It is a time for waiting. It is Easter Saturday. No other day in the ecclesiastical calendar is so conspicuously marked as a day when normal life is suspended.
But this year, as indeed also in 2020 (when Easter was rather later in April), this day of waiting comes at a time when so many of us are just marking time.
Our e-mail correspondence from readers tells multiple stories. Some are tales of worry and apprehension. “When will this pandemic ever pass?” Others are stories of hope and expectation. “It will be so different once I am a properly vaccinated.”
Waiting is a central feature of the Easter Triduum and for that matter the Jewish Passover. It is of course a tightly defined period of waiting, but these days waiting has become a lifestyle extending over weeks and months.
Meanwhile, we have been doing what we do best, and that is writing. A new issue of hidden europe was published in mid-March. For the first time during the pandemic, we have dared to look ahead – to speculate on how travel might develop once the waiting is over. What sort of journeys will we all be making in a post-COVID Europe. We suspect that slow travel may just be about to have its moment in the sun.
We sense that the COVID interregnum has prompted a rethinking of travel priorities. Away with bucket lists and a culture of consumption. Instead let’s rediscover the appeal of the journey rather than just dashing to the destination. You can read that entire article online on our website. We would be interested in hearing what you think.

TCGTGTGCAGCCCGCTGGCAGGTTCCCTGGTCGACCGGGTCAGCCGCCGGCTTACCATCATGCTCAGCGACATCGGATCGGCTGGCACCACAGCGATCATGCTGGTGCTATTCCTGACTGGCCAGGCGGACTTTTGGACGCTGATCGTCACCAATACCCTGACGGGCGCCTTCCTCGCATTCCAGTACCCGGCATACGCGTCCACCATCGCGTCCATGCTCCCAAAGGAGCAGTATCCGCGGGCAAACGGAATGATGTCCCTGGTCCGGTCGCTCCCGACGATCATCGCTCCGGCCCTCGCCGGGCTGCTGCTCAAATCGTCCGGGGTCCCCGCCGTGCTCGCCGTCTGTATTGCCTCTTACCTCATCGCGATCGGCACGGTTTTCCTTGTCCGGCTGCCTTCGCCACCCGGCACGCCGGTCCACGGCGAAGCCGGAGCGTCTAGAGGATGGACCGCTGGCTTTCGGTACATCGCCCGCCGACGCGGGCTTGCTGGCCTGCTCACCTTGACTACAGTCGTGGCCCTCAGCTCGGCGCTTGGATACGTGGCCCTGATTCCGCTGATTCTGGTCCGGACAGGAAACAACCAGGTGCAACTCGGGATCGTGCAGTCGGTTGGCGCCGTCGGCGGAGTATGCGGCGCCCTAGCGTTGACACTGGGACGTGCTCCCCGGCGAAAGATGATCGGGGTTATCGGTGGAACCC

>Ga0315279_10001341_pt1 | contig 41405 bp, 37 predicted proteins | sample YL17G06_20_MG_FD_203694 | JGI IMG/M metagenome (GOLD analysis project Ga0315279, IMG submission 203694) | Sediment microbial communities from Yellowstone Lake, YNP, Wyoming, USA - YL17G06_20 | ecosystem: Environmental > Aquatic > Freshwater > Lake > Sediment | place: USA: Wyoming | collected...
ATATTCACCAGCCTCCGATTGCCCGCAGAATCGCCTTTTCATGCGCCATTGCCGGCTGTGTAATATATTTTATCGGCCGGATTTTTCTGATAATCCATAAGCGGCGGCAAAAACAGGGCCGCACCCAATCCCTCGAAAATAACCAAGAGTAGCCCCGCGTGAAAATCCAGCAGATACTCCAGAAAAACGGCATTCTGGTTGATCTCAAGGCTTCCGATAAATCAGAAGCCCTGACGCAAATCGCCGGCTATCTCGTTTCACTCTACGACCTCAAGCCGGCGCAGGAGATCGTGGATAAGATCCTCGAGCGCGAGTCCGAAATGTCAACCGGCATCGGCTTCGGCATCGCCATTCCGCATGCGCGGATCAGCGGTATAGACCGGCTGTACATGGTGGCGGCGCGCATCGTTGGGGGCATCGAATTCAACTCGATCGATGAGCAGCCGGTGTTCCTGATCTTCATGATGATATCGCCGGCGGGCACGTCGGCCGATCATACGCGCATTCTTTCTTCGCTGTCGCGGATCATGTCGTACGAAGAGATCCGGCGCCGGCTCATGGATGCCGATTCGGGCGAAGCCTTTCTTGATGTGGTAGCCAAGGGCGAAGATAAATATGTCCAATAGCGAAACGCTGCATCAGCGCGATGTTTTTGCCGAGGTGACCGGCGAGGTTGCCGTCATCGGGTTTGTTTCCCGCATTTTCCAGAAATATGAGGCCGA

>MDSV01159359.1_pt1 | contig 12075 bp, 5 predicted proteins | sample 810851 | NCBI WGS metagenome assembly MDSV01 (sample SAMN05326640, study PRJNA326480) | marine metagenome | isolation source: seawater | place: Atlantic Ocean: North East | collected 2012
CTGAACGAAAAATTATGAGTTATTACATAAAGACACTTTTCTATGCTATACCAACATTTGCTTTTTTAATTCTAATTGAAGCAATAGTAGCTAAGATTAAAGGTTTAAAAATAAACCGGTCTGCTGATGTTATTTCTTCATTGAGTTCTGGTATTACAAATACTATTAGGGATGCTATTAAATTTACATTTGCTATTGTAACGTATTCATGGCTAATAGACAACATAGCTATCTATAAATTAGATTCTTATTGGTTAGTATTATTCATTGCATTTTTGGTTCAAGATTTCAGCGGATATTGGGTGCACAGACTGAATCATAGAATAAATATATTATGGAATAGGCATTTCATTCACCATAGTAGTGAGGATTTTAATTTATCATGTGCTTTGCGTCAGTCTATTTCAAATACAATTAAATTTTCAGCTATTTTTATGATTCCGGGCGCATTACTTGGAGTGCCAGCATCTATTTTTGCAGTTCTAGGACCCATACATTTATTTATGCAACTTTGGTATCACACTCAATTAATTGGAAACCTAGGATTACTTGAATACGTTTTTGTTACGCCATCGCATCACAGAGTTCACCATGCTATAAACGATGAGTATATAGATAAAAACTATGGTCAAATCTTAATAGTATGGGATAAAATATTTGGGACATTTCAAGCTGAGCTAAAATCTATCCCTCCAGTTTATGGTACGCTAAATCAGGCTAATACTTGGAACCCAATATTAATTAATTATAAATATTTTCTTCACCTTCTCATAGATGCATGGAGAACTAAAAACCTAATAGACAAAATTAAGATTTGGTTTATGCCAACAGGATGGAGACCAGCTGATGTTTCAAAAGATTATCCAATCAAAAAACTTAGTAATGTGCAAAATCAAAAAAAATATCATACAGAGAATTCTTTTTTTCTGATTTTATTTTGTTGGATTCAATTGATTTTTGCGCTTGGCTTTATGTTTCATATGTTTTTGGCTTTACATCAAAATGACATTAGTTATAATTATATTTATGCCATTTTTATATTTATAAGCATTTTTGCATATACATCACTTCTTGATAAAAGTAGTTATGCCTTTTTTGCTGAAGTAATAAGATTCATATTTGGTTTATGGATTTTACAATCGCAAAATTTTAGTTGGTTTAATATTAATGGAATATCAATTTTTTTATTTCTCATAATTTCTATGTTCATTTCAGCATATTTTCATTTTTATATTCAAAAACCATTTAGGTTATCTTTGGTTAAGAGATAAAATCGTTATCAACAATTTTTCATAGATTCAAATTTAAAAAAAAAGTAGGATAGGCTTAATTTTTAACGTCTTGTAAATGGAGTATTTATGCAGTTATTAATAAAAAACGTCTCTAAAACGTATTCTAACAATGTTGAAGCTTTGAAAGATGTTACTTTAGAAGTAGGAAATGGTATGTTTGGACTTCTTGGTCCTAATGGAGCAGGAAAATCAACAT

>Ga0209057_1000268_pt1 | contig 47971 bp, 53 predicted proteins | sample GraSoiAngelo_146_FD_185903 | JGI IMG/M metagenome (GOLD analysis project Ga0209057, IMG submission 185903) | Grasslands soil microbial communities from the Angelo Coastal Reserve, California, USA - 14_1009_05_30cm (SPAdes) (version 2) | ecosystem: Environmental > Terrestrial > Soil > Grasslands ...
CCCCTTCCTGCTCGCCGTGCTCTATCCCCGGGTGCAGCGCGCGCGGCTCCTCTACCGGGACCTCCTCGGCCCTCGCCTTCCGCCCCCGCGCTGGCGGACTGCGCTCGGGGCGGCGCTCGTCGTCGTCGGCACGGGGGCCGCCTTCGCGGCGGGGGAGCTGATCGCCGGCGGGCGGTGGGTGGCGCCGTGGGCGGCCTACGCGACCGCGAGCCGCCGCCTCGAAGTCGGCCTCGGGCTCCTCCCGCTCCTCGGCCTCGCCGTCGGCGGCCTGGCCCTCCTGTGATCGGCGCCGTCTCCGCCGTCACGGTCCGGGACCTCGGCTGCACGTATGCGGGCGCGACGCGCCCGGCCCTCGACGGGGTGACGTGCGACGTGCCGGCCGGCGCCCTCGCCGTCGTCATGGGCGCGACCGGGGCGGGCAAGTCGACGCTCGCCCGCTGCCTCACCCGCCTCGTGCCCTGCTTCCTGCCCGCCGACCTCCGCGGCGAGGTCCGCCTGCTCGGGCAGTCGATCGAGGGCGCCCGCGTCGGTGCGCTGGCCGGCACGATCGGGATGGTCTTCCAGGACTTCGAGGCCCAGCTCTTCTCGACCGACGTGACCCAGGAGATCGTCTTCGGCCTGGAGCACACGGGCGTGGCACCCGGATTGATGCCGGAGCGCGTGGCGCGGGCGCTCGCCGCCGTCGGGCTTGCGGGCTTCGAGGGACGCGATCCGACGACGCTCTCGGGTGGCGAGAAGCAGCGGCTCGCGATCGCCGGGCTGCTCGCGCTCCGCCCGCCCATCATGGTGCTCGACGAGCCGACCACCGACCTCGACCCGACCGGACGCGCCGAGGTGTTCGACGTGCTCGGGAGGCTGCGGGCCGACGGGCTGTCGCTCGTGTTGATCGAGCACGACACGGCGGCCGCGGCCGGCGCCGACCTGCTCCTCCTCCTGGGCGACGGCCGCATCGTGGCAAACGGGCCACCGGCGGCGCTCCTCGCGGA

We have a real feast of fine writing in hidden europe 63, with features on Alsace vineyards, rural Galicia, the small Italian city of Ferrara and the Strandzha region of southern Bulgaria. Elsewhere within the pages of this new issue we discover a Silesian Jerusalem, three English islands which share a common name, and a fabulous ice cave in the Sylva Valley in Russia. We take time to mark the 150th anniversary of the opening of Switzerland’s first mountain railway and remark on how two bridges, one spanning the Danube and the other the Thames, look remarkably similar.
We are especially grateful to our guest contributors who have really gone beyond the call of duty to provide some wonderful prose. Kirsty Jane Falconer, Laurence Mitchell and Duncan JD Smith have all written for us before, and we are pleased to feature their work again in this issue. We offer a very warm welcome to Welsh writer Amy Aed who, with her personal account of learning how to milk goats on a farm in the Galician hills, is a first-time contributor to hidden europe.
If you’ve really enjoyed our Letter from Europe over the years, but have never seen the printed magazine, why not invest in a copy of this new issue of hidden europe? It costs just €9, which includes airmail delivery to addresses across Europe. For deliveries further afield the cost is just one euro extra.
Nicky Gardner and Susanne Kries
(editors, hidden europe magazine)